Roller Derby is becoming an increasingly popular sport on Long Island, due in large part to its local team, the Strong Island Derby Revolution.
The Revolution formed in 2011—making them the Island’s first all-female flat track roller derby team*—and sold out their very first game. They followed the performance up by again selling out the opening game of their first full season four months later.
“The fan response is awesome! Our league is pretty family-friendly—we have a ton of moms that skate,” said 26-year-old Huntington resident and blocker for the Revolution, Katie Cleary, who goes by the name Murderbus in the league. “We don't have any of the really bad names that you see sometimes. Kids under 8 can come to the bouts for free, so it's really a family event.”
Despite the early success and growing popularity of the team, Katie and the other players do not actually make any money for the games they play. In fact, they need to buy their own equipment and pay dues for rental of the venues they use. The non-existent financial reward is coupled with a high risk of bodily harm; scrapes and bruises are common place, and many players end up with broken bones. “The possibility of being sidelined with a serious injury is always a frightening one. I can't imagine how hard it must be to get back into pre-injury shape after not skating for months, along with any mental blocks that could create additional emotional challenges,” said Cleary.
Even though roller derby comes with the possibility of great injury, Cleary feels the benefits of playing far outweigh the costs. "It's just such an incredible thing to be a part of—you get to skate with amazing, strong women from all different walks of life... I think roller derby is like any other team sport, but with the added bonus of great after parties. It's also been the only exercise regimen that I've ever been able to stick to, so it's awesome for getting into shape. There's also nothing quite so stress-relieving like booty-checking someone to the floor.”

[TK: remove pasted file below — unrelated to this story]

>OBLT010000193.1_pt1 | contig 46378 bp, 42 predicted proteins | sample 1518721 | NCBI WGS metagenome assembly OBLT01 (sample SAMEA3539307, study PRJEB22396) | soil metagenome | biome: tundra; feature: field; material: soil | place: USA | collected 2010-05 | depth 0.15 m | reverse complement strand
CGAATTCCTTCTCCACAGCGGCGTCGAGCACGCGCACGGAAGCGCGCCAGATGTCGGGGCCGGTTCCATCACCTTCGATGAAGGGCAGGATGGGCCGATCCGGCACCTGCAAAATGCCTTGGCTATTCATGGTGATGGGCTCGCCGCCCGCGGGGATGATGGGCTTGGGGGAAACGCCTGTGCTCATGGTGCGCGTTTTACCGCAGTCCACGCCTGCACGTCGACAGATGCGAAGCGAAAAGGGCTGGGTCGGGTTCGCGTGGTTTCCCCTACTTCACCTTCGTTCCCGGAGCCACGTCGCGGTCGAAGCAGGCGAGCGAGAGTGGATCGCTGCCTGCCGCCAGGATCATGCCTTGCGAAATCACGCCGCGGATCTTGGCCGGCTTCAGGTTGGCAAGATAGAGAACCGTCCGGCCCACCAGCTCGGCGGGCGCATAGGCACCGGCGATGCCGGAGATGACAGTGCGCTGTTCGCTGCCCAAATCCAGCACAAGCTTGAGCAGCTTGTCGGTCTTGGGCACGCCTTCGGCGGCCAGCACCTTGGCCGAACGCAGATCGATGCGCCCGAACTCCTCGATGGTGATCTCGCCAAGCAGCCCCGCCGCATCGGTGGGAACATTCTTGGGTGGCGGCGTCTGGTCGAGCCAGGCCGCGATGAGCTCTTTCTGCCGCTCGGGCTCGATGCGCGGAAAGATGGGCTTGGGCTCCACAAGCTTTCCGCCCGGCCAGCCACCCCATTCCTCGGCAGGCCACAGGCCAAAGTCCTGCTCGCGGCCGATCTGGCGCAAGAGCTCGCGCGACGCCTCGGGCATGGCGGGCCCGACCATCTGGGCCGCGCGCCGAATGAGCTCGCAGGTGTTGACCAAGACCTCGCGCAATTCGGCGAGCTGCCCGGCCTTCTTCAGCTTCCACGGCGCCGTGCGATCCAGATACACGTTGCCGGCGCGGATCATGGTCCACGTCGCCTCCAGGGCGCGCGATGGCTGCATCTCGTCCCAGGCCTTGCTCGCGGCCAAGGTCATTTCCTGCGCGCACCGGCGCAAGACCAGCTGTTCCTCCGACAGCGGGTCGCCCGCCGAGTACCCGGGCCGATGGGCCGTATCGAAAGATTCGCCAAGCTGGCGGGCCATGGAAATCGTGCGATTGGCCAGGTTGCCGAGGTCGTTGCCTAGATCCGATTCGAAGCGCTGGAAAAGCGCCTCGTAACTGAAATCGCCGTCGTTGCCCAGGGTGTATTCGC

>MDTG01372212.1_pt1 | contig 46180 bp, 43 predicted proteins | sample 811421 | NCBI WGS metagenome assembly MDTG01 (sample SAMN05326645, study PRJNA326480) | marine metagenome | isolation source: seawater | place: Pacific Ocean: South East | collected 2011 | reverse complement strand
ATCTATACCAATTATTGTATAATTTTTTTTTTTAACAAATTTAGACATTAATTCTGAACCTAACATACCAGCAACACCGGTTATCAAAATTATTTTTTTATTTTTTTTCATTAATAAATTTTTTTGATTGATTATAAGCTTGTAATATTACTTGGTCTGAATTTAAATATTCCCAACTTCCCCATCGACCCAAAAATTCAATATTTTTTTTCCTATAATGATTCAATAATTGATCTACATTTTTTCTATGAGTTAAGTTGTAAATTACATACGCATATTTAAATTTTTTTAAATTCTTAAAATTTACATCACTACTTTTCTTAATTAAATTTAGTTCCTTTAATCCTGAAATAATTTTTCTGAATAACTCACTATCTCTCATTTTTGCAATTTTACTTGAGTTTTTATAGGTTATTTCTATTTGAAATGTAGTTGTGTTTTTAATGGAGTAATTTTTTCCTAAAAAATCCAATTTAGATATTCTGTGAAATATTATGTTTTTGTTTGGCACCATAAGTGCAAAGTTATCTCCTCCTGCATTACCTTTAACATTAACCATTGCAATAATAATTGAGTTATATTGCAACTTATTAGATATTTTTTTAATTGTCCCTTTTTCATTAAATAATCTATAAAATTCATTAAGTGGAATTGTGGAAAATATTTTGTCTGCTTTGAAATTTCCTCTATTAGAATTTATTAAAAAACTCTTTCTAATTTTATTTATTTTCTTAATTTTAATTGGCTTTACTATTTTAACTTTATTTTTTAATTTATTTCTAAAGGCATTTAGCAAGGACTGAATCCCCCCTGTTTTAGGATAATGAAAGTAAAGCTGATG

Katie will have the opportunity to let off some of that stress on April 6th, when the Revolution open their season at home against the Fingerlakes Lunachicks. She is excited for the renewed competition, stating “it's a hard-hitting contact sport with a ton of strategy involved, and we get to dress awesome. What's not to love?”
*Editor's Note: The Long Island Roller Rebels, in fact, predate the Strong Island Derby Revolution.